John S. McCain, the proud naval aviator who climbed from depths of despair as a prisoner of war in Vietnam to pinnacles of power as a Republican congressman and senator from Arizona and a two-time contender for the presidency, died on Saturday at his home in Arizona. He was 81.
According to a statement from his office, Mr. McCain died at 4:28 p.m. local time. He had suffered from a malignant brain tumor, called a glioblastoma, for which he had been treated periodically with radiation and chemotherapy since its discovery in 2017.
Despite his grave condition, he soon made a dramatic appearance in the Senate to cast a thumbs-down vote against his party’s drive to repeal the Affordable Care Act. But while he was unable to be in the Senate for a vote on the Republican tax bill in December, his endorsement was crucial, though not decisive, in the Trump administration’s lone legislative triumph of the year.
A son and grandson of four-star admirals who were his larger-than-life heroes, Mr. McCain carried his renowned name into battle and into political fights for more than a half-century. It was an odyssey driven by raw ambition, the conservative instincts of a shrewd military man, a rebelliousness evident since childhood and a temper that sometimes bordered on explosiveness.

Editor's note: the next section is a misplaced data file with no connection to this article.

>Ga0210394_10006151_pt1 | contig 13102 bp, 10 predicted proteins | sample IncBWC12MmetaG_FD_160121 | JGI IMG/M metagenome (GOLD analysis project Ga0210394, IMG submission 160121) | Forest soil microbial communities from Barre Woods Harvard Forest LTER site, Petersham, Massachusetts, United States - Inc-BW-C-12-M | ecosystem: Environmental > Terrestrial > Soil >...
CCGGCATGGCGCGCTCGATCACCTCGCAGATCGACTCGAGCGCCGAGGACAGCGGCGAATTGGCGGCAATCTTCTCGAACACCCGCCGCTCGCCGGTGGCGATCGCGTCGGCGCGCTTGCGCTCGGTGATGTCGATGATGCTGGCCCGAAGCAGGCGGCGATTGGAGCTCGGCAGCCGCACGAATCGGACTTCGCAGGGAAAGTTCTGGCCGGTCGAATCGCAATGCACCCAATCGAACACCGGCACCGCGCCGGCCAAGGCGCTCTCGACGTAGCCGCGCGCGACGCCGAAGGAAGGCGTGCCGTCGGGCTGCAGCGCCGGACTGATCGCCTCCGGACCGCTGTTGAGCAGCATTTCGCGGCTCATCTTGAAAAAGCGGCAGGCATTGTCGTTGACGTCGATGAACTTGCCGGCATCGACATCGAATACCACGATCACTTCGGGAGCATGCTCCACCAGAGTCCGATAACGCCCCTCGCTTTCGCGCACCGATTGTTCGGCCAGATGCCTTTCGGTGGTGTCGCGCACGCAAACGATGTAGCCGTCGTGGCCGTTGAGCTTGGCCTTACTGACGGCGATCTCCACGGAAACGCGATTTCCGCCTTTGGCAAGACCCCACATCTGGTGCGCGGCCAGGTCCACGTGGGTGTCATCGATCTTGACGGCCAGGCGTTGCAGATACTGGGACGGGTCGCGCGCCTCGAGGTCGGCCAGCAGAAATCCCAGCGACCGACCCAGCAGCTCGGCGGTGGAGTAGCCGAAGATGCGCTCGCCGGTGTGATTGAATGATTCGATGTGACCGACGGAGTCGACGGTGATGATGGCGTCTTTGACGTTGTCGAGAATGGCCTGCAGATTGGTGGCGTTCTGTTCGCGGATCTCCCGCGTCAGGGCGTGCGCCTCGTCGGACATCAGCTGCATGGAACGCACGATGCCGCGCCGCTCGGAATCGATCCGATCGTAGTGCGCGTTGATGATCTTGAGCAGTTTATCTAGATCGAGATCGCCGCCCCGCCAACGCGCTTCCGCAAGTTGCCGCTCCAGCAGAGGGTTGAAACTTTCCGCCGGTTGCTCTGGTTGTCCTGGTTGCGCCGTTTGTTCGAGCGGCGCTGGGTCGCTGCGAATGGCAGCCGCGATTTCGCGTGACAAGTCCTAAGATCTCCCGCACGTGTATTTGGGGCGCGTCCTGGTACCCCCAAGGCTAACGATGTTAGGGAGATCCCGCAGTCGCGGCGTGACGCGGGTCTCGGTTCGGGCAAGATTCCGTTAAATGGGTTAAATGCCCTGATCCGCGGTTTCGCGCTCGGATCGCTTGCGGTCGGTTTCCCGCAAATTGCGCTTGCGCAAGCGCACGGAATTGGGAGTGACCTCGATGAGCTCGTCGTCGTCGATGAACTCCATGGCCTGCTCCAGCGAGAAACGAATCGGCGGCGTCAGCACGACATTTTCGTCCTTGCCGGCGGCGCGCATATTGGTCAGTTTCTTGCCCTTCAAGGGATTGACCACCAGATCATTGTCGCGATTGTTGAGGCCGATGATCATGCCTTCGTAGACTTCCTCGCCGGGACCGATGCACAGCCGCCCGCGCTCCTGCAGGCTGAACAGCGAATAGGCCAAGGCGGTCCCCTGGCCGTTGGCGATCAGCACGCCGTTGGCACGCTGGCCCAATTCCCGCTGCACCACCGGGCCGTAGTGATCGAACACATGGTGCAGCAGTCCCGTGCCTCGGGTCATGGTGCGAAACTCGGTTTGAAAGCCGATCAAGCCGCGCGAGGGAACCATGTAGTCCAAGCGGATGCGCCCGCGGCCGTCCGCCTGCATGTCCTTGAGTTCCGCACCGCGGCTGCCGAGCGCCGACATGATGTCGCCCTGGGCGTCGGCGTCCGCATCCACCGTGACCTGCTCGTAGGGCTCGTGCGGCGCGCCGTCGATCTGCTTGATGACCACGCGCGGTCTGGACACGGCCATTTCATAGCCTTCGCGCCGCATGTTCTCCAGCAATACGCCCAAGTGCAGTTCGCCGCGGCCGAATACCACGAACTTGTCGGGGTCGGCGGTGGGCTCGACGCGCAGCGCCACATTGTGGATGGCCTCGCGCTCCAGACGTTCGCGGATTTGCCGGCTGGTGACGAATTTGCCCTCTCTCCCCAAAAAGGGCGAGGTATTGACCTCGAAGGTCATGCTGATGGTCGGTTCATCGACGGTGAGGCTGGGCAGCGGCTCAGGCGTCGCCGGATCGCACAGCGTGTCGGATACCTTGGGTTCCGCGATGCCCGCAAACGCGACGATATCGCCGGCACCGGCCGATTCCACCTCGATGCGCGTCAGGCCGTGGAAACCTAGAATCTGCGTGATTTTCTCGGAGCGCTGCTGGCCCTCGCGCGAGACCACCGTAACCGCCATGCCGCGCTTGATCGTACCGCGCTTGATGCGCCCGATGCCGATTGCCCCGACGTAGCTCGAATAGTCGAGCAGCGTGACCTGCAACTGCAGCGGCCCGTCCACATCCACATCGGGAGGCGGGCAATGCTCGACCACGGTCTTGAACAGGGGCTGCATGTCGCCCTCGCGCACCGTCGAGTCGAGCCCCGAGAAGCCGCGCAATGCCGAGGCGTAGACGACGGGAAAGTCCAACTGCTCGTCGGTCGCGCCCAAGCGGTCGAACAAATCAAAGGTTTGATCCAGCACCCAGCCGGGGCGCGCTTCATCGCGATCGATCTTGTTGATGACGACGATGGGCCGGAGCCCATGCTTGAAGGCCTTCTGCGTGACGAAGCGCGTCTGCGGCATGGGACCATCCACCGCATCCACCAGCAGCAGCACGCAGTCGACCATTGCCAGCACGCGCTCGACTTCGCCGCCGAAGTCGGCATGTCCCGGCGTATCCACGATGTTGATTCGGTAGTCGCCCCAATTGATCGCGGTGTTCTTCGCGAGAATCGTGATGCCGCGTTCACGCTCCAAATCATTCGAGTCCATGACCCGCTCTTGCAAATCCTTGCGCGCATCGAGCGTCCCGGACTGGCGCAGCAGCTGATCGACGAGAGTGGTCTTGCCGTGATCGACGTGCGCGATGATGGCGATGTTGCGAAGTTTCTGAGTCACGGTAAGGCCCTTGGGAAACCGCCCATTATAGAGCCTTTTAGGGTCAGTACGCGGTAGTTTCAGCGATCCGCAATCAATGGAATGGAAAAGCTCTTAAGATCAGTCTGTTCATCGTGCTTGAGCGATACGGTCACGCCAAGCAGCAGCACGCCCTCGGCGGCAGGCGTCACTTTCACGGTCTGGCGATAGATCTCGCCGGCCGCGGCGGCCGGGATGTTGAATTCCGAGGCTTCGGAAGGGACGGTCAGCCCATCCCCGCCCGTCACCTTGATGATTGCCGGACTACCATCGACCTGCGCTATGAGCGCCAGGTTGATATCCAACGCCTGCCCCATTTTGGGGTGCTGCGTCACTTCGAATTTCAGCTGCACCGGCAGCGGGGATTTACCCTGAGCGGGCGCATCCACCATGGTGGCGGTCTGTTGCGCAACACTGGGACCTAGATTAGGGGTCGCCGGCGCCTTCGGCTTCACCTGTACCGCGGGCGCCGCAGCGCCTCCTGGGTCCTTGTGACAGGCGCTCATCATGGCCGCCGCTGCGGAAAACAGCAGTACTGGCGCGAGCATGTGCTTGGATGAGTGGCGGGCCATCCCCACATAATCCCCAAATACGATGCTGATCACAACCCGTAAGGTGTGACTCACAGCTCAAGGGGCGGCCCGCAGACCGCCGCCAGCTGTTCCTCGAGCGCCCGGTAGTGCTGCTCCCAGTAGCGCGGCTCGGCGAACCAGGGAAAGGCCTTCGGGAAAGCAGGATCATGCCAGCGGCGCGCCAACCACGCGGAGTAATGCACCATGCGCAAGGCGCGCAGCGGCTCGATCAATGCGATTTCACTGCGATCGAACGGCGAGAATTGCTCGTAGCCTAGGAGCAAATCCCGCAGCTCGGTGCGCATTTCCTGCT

Nowhere were those traits more manifest than in Vietnam, where he was stripped of all but his character. He boiled over in foul curses at his captors. Because his father was the commander of all American forces in the Pacific during most of his five and a half years of captivity, Mr. McCain, a Navy lieutenant commander, became the most famous prisoner of the war, a victim of horrendous torture and a tool of enemy propagandists.
Shot down over Hanoi, suffering broken arms and a shattered leg, he was subjected to solitary confinement for two years and beaten frequently. Often he was suspended by ropes lashing his arms behind him. He attempted suicide twice. His weight fell to 105 pounds. He rejected early release to keep his honor and to avoid an enemy propaganda coup or risk demoralizing his fellow prisoners.
He finally cracked under torture and signed a “confession.” No one believed it, although he felt the burden of betraying his country. To millions of Americans, Mr. McCain was the embodiment of courage: a war hero who came home on crutches, psychologically scarred and broken in body, but not in spirit. He underwent long medical treatments and rehabilitation, but was left permanently disabled, unable to raise his arms over his head. Someone had to comb his hair.